Joe Nuxhall Memorial Honorary Star of the Game
Everyone saw Adam Duvall break out in 2016, and many people seemed to think that the 33 homer, 103 RBI, 106 OPS+ version of Duvall we saw last year would more or less be the best version of Duvall we could hope to see. He’s done his best in 2017 to make people at least hesitate to hold that expectation, raising his batting average 28 points from last year without sacrificing anything in the power department.
That was on display again on Friday, as the Reds’ left field galoot launched a 2-run homer in the first inning to kickstart a 1-for-3 night that also included a hit-by-pitch. It was the 22nd dinger of the year for Duvall, who is actually homering at a slightly higher rate per plate appearance than last year while also bumping his OPS+ to 113. At the very least, he’s begun to cement the fact that 2016 was no anomaly and that this is very much the kind of hitter Duvall is, and could be for a few years. So he’ll get a trophy, as no one else was particularly itching to provide more offense than he did.
Honorable mentions go to Scooter Gennett, who went 2-for-4 the way Scooter Gennett does now, Joey Votto, who went 1-for-3 with a walk the way Joey Votto always has, Scott Schelber, who hit a solo shot, and Tony Cingrani, who tossed a scoreless inning from the bullpen.
- Billy Hamilton facilitated a good scoring opportunity for the Reds to start the game when he walked and stole a base against Marlins starter Vance Worley. He advanced to third on a grounder to second by Scooter Gennett, and scored on an RBI single by Joey Votto. That would have made for a perfectly successful first inning by recent Reds offensive standards, but Adam Duvall decided he might as well make it a big inning and clubbed a 2-run dinger to right field to make it a 3-0 game in favor of Cincinnati.
- Reds starter Sal Romano didn’t make things easy on himself from the get-go in this one, walking the bases loaded in a scoreless first and allowing a double and two walks in the first four hitters of the fourth inning. Miami scored its first run of the game thanks to a throwing error by Romano, and plated another with a sacrifice fly. After Romano issued his sixth walk of the game to Giancarlo Stanton, Michael Lorenzen was called into a bases-loaded jam, and got the third out in two pitches. Good guys led 3-2.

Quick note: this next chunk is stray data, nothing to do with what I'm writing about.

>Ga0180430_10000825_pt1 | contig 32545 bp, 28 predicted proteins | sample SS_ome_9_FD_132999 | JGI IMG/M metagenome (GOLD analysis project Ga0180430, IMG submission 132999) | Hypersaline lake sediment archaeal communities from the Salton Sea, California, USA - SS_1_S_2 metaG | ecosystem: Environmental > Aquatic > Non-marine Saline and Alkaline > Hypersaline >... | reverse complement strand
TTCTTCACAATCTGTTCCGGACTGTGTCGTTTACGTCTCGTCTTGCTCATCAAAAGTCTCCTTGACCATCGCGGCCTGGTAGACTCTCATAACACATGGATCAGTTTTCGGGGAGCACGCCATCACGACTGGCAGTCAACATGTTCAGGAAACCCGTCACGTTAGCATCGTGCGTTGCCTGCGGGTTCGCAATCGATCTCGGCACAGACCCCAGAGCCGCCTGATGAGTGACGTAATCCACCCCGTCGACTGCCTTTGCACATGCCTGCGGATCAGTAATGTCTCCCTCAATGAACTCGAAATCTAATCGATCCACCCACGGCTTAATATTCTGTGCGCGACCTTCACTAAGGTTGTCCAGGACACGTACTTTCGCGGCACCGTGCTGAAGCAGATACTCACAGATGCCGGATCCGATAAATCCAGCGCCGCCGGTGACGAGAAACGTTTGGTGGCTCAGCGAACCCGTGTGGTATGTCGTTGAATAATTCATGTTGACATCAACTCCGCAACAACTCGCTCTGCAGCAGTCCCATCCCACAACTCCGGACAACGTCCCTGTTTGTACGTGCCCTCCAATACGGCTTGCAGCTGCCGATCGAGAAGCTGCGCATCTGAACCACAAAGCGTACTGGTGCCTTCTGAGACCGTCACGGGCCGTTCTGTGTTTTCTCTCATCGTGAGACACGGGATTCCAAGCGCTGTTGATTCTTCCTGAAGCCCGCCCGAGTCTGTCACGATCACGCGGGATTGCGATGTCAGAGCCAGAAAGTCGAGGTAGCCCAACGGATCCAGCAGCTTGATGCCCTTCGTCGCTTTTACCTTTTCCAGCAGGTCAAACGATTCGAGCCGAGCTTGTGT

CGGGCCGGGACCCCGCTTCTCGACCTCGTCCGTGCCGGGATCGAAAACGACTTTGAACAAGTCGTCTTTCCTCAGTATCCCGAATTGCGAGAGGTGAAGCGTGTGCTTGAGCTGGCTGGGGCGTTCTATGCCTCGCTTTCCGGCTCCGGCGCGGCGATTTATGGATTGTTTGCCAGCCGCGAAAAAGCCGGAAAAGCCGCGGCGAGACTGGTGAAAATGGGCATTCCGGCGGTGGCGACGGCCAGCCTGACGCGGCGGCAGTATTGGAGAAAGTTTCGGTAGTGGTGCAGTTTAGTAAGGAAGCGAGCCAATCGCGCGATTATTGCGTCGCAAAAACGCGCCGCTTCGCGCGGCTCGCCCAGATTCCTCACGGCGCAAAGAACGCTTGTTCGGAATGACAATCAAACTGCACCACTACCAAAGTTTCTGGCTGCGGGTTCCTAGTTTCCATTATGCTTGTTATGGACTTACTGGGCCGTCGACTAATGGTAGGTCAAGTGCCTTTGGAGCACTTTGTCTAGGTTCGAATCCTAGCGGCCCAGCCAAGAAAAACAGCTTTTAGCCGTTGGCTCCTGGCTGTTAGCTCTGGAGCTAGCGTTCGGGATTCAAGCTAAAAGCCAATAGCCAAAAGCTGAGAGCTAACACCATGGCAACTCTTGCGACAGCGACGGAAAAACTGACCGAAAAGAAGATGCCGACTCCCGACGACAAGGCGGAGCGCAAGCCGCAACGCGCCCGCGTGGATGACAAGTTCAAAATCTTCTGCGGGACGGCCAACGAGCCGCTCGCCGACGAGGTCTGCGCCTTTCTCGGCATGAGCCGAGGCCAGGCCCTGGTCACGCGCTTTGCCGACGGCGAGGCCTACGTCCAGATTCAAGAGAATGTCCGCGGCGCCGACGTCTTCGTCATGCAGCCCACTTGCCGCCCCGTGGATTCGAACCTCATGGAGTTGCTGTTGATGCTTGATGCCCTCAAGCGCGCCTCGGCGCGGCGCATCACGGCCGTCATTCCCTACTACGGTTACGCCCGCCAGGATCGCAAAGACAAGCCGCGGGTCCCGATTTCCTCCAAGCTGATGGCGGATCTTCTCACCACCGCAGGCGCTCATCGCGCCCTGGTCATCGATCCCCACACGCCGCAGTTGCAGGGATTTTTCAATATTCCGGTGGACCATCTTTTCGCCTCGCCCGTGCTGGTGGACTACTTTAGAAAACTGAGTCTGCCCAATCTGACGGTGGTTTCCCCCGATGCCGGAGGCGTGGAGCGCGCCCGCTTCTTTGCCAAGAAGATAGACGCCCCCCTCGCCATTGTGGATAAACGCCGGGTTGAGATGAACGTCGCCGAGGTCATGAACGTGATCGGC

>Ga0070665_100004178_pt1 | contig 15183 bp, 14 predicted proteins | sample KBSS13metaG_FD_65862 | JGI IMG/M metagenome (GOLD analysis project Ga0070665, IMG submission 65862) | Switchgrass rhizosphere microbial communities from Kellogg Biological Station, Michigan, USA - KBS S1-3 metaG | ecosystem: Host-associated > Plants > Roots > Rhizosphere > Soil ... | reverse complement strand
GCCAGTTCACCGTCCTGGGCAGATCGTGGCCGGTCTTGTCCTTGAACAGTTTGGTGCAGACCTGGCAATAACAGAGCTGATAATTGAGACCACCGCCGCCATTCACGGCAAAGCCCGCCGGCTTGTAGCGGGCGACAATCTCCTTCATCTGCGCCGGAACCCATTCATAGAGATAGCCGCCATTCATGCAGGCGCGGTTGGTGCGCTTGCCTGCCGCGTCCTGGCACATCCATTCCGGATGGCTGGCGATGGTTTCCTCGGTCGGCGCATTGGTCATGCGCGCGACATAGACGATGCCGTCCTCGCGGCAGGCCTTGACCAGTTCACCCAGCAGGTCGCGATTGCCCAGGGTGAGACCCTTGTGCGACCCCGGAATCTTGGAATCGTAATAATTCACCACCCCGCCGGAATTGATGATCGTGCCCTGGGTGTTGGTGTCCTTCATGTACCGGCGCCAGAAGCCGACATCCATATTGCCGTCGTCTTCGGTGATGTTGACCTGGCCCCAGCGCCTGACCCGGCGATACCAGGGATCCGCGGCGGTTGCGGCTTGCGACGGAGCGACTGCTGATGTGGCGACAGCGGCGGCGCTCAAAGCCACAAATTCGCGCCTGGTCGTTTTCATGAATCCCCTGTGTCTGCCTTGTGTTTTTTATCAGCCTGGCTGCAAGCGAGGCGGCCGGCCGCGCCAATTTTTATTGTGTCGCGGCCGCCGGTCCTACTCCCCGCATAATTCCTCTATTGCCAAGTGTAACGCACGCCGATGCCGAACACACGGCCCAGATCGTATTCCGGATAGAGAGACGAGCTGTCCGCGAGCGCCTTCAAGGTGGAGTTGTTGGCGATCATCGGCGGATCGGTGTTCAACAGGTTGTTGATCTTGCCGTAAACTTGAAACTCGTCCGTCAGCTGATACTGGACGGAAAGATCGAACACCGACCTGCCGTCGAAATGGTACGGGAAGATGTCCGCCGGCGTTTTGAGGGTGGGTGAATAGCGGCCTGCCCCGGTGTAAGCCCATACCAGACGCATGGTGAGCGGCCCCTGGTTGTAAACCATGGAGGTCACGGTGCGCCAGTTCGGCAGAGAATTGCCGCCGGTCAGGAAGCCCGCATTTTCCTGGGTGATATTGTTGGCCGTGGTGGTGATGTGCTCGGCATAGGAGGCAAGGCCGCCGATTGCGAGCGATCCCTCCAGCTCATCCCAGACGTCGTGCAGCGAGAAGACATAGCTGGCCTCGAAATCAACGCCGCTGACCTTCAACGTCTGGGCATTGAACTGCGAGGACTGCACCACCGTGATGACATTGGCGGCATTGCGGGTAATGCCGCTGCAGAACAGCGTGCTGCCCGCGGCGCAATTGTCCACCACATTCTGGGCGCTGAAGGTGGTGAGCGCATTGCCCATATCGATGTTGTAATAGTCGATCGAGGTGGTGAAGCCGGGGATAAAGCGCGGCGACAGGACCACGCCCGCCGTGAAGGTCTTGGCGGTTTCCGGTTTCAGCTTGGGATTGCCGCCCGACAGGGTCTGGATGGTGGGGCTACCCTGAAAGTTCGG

- The Marlins’ sixth got started with a walk issued to Miguel Rojas, who moved to third on a double by none other than 43-year-old Ichiro Suzuki over the head of Scott Schebler in right field. Stanton scored Rojas on an RBI groundout to Eugenio Suarez, and the game was tied at three.
- The game would not stay tied for long. Wandy Peralta entered the game out of the bullpen for Cincinnati in the seventh and retired the first batter he faced before allowing a solo homer to J.T. Realmuto that gave Miami its first lead of the game. Back-to-back doubles ran Peralta from the game, but only for Drew Storen to allow a 2-run homer to Mike Aviles, his first ding-dong-danger of year. With that, the Reds trailed 7-3 in a game that they once led 3-0.
- Scott Schebler mashed a tater real good to start the ninth inning, but it wasn’t nearly enough. Reds lose again, 7-4.
- Romano struck out five batters alongside the six walks he allowed tonight, which added up to 78 pitches thrown for the young right-hander in 3.2 innings. He’d probably like that to be a little better.
- Votto’s two time on base tonight gave him ten total over his last 13 plate appearances, which is pretty comforting sign he’s breaking out of his post-All-Star break slump.
- Tim Adelman will toe the rubber for Cincinnati on Saturday against Adam Conley, with game time set for 7:10 p.m. EST. The Reds will enter the game looking to avoid their eighth loss in their last nine contests.